The in vivo collection of FF and GC provides a wide range of possibilities for studying ovarian physiology but also involves in some difficulties. The conventional procedures and the equipment used for OPU were designed to recover cumulus-oocyte complexes from most of the follicles at once, but not to aspirate or sample them individually. Although the in vivo recovery of FF and GC using OPU systems have been previously reported, in most cases, the samples were collected from large or preovulatory follicles [1821], or were pooled [22]. Moreover, the amount of FF or GC recovered from each follicle was seldom reported [2225], and this is a key piece of information that is required to design endocrine and molecular studies on an individual basis.

Whether OPU systems can be used to effectively sample small and medium follicles is particularly important in studies with Zebu breeds. The diameter of the dominant follicle at deviation [26, 27] and at ovulation [28] in Bos indicus is smaller than in Bos taurus. Thus, studies in Zebu and crossbreed animals would require the sampling follicles of smaller sizes than those previously reported in other breeds.

The aim of the present study was to adapt and evaluate the efficiency of an OPU system in recovering individual samples of FF and GC from follicles of different diameters in vivo.

Methods

Experimental design and animals

All experimental procedures performed on the animals were previously approved by the Ethics for Animal Use Committee of the Embrapa Dairy Cattle Research Center (Protocol CEUA-CNPGL no: 02/2011). To adapt and evaluate the further use of an OPU system for the recovery of FF and GC samples from follicles of different diameters in vivo, three experimental trials were performed. The first trial was designed to adapt the system to collect FF and GC samples from follicles of different diameters. The second and third trials were designed to evaluate the efficiency of the adapted OPU system for the in vivo recovery of samples of FF and GC, respectively. Crossbred Holstein-Zebu cows (n = 30) were used in Trial II and Holstein (n = 20) and Gir (n = 10) heifers were used in Trial III. All animals were cycling and no reproductive abnormalities were observed in prior gynecological exams. The crossbred cows were kept in an outdoor grazing system (Brachiaria decumbens) and the Holstein heifers were confined in free stalls and fed with corn silage and concentrate. Water and minerals were available to the animals ad libitum.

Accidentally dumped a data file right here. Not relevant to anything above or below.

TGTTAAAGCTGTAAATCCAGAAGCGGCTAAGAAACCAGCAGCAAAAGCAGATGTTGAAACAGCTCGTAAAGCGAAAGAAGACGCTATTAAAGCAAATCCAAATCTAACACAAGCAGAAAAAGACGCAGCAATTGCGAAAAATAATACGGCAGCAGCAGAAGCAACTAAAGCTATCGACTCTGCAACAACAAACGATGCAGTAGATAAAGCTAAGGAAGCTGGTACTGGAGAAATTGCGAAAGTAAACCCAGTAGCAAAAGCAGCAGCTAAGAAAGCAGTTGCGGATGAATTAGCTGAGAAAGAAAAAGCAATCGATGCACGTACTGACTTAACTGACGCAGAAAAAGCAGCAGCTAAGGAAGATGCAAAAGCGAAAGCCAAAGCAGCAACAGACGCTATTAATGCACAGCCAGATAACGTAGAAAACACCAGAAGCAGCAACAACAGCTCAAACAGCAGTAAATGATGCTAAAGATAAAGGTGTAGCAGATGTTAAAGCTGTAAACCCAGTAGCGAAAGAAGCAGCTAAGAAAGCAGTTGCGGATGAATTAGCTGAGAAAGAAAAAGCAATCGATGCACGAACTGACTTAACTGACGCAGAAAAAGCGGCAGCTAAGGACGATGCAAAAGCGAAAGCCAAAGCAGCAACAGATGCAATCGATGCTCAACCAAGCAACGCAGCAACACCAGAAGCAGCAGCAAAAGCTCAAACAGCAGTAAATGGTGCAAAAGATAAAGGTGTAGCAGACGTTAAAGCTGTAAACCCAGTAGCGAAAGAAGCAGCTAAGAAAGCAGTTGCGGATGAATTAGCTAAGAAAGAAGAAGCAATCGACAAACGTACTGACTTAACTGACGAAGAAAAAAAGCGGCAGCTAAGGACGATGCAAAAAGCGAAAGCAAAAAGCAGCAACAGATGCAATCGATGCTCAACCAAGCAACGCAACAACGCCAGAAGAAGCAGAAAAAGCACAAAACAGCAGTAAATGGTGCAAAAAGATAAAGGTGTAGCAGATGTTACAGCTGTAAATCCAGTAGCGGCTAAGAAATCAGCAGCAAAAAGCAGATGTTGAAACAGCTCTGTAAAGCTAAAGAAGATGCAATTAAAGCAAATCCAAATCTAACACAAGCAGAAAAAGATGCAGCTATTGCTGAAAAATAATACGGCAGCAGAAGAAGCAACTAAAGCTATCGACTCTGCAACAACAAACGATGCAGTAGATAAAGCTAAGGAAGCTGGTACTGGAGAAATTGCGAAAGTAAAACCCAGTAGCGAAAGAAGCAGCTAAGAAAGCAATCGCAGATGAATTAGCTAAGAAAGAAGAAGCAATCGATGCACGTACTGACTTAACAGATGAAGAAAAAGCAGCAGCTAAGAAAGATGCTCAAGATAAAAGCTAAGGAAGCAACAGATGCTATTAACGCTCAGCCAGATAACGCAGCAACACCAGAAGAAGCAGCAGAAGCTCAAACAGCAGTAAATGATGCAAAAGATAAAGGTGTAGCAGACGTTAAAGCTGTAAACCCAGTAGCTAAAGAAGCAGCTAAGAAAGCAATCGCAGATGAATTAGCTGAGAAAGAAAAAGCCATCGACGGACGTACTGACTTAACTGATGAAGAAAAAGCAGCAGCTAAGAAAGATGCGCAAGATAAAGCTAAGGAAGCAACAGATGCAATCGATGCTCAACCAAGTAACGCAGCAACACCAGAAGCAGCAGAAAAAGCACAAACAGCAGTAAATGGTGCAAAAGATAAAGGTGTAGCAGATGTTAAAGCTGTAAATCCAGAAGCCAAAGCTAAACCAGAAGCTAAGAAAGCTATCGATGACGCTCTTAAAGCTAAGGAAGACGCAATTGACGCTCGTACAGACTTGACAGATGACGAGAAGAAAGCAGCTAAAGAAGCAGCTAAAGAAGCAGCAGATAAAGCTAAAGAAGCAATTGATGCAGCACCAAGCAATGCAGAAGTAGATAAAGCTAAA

Trial I: development of the adapted OPU system

A preliminary in vitro test was performed to calculate fluid losses using a conventional OPU Teflon tubing circuit that was 80 cm long and of 1.0 mm internal diameter (WTA Tecnologia Aplicada, Cravinhos, Brazil). The known volumes of blood plasma that were expected to correspond to the volume of FF in follicles of 12, 10, 8, 6, and 4 mm in diameter were placed in 1.5 mL tubes and were 0.90, 0.52, 0.27, 0.11, and 0.03 mL, respectively. These volumes were determined by the formula, 4/3πr3, where r = follicle diameter/2. Five replicates were prepared for each follicle diameter. Thereafter, these volumes were aspirated using a 20 G needle connected to one tip of the Telfon circuit and were recovered in separate 1.5 mL tubes located at the end of the system using a vacuum pressure of 80 mm/Hg. These 1.5 mL tubes were weighed prior to the experiment (initial weight - iw). The blood plasma that was recovered was also weighed (final weight - fw) and the volume was calculated using the equation for density (d = w/v, d - density; w – weight; v - volume). Briefly, v = (iw – fw)/d, and the density of the blood plasma was taken to be 1.06 g/mL.

The conventional OPU system was later adapted to reduce the losses observed for 8, 6, and 4 mm follicles. A sterile 0.25 mL semen straw was connected between the Teflon circuit and the aspiration needle, so that the FF sample was recovered directly into the straw, without passing through the Teflon circuit (Figure 1). Using this adapted OPU system, known amounts of blood plasma, expected to correspond to the volumes of FF in follicles of 4 and 6 mm in diameter, were aspirated, recovered in the semen straws, and transferred to 1.5 mL tubes. The losses were calculated as previously described. Two 0.25 mL semen straws were connected to aspiration system to recover FF from 8 mm follicles. The cotton plug was removed from the first semen straw.